After unpacking we took a careful tour of the house and realized that some important things were missing – a line to dry the laundry, dustbins, utensils in the kitchen among other things. The fridge and stove were there but did not function. We made a note of all these things so that we could get them fixed up. Dinner was at a local shop near the house. We also got a few groceries that we could cook the next day.
Early next morning we headed out for a long walk around the homestay. This area feels like the country side. Houses are independently designed and have a front garden full of plants and trees. Large patches of land are left as is, with wild plants and coconut trees filling them up. Life is slow here, there is no rush and people go about their business in a leisurely manner. We also made a note of a local bakery close to our homestay.
The rest of the day was spent catching up on our emails, setting up the house and cooking our first meal. Most of the issues we had made a note of earlier were taken care off by the staff at the homestay.
Day 4 – 21st Dec – Visit to Fort Kochi
The next day we started off to Kochi on the Activa at around 7 AM. The weather was cloudy and perfect for a drive. The distance to Kochi is around 34 KMs, majority of it on the NH966A. It took us an hour and a half to complete, including a stop on the way to take photos.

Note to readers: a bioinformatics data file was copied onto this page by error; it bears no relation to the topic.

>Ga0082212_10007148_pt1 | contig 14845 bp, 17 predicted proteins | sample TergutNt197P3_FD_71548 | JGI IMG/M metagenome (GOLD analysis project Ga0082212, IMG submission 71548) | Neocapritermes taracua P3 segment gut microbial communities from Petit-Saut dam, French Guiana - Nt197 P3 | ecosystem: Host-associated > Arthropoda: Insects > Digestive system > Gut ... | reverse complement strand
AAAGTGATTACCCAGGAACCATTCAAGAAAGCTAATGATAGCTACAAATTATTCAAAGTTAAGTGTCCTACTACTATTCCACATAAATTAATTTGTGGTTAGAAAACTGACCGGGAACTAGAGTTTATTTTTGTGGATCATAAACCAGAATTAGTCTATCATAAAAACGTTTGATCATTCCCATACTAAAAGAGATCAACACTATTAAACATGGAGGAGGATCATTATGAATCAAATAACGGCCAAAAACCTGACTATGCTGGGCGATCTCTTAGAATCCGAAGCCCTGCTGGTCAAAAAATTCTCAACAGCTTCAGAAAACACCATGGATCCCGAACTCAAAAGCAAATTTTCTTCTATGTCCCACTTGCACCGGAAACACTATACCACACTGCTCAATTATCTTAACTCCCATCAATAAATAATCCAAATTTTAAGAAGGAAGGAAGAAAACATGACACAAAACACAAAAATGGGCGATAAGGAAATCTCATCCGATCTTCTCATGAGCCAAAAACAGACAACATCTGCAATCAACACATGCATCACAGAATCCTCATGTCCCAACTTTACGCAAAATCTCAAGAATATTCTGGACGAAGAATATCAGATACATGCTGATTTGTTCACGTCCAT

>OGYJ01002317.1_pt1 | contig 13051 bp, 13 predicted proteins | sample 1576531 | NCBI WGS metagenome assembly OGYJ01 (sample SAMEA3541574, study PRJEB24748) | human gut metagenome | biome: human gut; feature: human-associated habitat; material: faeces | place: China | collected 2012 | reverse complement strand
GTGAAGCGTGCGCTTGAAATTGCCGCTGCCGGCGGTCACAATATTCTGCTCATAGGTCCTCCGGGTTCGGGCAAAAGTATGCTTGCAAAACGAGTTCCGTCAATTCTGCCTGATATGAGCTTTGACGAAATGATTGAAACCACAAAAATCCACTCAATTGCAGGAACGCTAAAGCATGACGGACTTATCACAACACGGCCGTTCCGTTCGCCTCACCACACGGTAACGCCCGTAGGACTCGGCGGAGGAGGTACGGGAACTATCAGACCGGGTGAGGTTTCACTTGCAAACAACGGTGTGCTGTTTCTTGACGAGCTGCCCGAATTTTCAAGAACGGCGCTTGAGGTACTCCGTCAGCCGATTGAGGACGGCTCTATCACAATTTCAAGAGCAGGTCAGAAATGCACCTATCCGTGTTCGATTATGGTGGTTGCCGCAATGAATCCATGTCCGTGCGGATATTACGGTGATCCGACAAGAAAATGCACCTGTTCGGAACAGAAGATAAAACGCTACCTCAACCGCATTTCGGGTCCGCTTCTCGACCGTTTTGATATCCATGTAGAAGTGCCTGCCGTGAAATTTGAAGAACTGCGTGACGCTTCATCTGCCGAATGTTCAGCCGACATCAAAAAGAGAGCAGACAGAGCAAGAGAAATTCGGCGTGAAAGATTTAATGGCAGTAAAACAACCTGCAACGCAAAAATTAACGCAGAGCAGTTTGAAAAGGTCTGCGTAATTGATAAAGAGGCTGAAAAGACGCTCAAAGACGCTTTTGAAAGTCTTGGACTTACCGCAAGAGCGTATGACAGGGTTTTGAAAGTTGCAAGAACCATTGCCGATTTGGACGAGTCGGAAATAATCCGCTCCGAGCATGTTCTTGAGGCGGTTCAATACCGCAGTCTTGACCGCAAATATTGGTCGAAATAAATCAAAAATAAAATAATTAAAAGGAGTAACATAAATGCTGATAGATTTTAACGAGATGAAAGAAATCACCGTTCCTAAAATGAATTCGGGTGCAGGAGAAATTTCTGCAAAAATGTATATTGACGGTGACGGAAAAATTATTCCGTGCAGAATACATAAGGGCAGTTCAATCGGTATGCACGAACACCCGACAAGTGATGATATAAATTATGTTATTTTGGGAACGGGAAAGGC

We hopped over to Vypeen island and from there took our first ferry ride ever to Fort Kochi. It was nice to see the locals waiting patiently and boarding the ferry in an organized manner.
Upon arriving at Fort Kochi, we went to see the Chinese fishing nets in action at the Fort Kochi Beach. These are big fishing nets connected to a pulley; that lowers them into the sea, and then pulls them up swiftly. In the process it also ends up pulling any unfortunate sea animals wandering about above the net at that time. During our time here, we saw large container ships and dredges crossing the Kochi port. The beach was full of activity – fishing, vendors selling the fresh catch from that day, the birds chirping and flying around grabbing small fishes caught in the nets and the huge container ships sailing in the background.